IBM sells off cloud business – yes, we mean Weather.com
What better time for private equity to capitalize on changing climate
Weather.com is an IBM business no more. Big Blue has sold off the unit to private equity.
While the terms of the deal haven’t been disclosed, IBM on Tuesday said the vast majority of The Weather Company’s assets – including its mobile and web properties; its forecasting services for media and aviation industries; and its advertising platform – have been snapped up by Francisco Partners.
IBM will still have its Environmental Intelligence Suite (EIS), which is separate from Weather.com and can be used by enterprise customers to do things like factor in the threat of weather-related natural disasters when planning site construction and similar work.
EIS is powered by the geospatial foundational AI model we looked at during IBM's WatsonX launch this year. Big Blue says it intends to continue tapping into The Weather Company’s data to power EIS.
Accelerating weather forecasting
IBM acquired The Weather Company in 2016 for $2 billion. At the end of that decade, Big Blue talked up a supercomputing cluster it had built to handle The Weather Company's workloads: this was a machine packed with IBM Power9 processors and Nvidia’s V100 accelerator chips.
If that combination sounds familiar, it’s based on the same architecture IBM used to construct the US Department of Energy’s Summit and Sierra systems.
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IBM’s weather modeling was among the first to be optimized to run on GPUs. As our sibling site The Next Platform reported at the time, hardware acceleration in weather modeling and prediction is far from the norm due in part to the sheer volume of legacy code involved.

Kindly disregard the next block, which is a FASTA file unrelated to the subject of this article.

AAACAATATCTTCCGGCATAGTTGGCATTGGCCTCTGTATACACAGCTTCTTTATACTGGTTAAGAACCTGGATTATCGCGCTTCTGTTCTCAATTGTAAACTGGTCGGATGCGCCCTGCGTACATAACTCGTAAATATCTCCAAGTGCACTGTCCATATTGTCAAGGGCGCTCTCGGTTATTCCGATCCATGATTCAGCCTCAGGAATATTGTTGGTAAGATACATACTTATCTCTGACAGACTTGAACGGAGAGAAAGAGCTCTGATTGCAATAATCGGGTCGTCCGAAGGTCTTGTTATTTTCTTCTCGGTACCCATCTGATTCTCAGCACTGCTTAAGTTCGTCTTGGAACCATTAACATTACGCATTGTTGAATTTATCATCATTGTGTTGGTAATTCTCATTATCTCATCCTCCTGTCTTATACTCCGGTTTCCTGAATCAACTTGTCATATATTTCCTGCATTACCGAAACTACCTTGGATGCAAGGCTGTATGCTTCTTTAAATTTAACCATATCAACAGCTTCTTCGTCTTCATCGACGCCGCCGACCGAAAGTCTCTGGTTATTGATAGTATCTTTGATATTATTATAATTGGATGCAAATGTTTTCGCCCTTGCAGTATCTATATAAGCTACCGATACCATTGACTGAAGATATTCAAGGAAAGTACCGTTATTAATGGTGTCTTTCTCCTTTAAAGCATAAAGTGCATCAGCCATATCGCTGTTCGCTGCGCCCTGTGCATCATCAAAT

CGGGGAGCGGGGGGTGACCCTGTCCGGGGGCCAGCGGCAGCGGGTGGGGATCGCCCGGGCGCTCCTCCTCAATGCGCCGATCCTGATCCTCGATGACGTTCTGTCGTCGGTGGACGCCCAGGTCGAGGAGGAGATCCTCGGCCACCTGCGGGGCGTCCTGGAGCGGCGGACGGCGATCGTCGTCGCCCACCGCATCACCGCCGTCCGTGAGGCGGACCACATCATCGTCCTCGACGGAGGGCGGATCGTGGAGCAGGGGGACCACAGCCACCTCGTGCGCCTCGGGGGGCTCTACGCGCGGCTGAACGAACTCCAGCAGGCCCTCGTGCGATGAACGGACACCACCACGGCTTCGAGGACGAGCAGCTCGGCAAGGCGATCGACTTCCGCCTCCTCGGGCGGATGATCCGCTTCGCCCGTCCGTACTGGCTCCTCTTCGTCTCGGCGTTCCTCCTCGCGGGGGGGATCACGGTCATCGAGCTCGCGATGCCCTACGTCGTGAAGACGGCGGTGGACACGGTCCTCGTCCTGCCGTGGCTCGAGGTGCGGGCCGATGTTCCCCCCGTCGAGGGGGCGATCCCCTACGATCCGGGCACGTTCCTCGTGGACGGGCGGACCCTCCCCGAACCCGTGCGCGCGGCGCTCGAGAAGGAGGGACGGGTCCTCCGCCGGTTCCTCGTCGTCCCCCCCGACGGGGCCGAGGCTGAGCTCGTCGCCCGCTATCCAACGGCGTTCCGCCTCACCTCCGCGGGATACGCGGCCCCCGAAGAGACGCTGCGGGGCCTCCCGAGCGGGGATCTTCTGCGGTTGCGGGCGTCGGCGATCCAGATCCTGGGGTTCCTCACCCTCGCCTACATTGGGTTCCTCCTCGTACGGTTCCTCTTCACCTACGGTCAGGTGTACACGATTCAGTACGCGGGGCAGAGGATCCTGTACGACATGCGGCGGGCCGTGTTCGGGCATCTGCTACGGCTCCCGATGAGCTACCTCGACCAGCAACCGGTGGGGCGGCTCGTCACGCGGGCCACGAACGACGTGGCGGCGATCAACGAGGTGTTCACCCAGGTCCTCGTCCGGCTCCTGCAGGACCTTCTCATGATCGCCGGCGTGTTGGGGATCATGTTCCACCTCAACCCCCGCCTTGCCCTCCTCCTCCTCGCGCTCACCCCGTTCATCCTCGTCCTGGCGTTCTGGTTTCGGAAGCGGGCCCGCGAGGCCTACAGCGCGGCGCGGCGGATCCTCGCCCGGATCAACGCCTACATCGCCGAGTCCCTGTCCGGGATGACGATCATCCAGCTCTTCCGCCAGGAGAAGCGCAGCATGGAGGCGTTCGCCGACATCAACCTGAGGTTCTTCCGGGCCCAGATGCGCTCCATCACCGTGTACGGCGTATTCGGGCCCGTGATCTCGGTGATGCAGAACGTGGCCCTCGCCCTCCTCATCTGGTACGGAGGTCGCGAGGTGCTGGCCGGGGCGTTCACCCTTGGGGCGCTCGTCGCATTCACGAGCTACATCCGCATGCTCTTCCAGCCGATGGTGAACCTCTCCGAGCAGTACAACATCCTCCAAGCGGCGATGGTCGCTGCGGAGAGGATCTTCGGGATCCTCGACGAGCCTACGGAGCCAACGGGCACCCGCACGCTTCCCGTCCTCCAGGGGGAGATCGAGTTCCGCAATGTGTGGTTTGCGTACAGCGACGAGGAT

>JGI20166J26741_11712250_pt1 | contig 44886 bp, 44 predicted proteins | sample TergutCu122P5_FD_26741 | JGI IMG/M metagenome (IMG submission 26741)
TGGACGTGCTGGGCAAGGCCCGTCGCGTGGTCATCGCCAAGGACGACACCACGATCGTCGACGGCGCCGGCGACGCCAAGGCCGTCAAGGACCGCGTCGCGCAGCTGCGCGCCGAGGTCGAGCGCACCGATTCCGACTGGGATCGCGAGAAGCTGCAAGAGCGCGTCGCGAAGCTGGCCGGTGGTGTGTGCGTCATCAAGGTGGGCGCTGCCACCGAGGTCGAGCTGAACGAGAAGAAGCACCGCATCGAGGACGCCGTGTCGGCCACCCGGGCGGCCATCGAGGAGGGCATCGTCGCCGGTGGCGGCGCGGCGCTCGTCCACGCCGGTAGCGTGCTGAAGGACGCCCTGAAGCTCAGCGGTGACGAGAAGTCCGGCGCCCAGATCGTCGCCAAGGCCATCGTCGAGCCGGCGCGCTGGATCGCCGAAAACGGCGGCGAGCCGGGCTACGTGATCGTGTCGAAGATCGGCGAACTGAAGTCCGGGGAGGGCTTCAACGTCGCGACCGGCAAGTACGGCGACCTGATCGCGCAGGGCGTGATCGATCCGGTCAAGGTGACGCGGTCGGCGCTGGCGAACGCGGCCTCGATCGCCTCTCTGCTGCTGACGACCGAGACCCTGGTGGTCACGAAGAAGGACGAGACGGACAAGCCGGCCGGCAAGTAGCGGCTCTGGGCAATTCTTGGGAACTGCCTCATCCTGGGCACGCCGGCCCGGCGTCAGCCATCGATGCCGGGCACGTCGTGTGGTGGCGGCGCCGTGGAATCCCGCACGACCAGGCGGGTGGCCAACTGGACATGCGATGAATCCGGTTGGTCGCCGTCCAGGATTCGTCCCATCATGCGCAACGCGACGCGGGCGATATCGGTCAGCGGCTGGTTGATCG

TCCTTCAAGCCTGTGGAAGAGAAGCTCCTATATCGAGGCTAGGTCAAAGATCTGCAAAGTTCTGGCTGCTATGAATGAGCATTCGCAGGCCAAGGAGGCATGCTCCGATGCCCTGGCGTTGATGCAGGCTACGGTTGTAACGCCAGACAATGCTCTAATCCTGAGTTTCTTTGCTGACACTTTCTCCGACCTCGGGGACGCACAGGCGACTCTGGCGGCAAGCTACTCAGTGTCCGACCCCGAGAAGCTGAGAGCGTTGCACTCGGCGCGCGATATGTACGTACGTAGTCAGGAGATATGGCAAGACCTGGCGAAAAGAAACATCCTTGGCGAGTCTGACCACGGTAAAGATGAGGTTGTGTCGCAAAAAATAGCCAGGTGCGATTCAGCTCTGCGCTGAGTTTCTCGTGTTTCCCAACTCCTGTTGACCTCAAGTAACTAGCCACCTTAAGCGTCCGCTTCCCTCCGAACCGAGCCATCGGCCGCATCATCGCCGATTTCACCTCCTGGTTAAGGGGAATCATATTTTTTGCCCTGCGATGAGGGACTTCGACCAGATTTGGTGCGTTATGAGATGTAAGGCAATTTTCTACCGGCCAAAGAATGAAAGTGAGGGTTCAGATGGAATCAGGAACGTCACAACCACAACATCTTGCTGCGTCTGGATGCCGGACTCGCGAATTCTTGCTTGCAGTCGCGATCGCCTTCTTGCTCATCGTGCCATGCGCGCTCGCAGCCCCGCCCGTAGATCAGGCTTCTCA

This combination allowed the IBM and The Weather Company to achieve resolutions down to 3km using a fraction of the hardware that would otherwise be required by a CPU-only system.
That particular facet no doubt makes The Weather Company’s models attractive, as it means they should run quite efficiently on modern GPU clusters. By our estimates it would take fewer than a dozen Nvidia DGX H100 systems to achieve performance on par with that 84-node Power9 system we mentioned earlier.
As to what Francisco Partners intends to ultimately do with The Weather Company, you can probably guess. The PE fund said it will focus on making the most of three core areas: The Weather Company’s website and app, as used by netizens; its forecasting services for businesses and other orgs; and its advertising platform.
Tellingly, and with tropical storm Hilary soaking southern California this very week, Alan Ni, a partner at the private equity outfit, expressed an opportunity to capitalize on the “growing volatility of weather."
Capitalizing on climate change? We could be snarky here but as profiteers of disasters and other bad news ourselves, who are we to judge? ®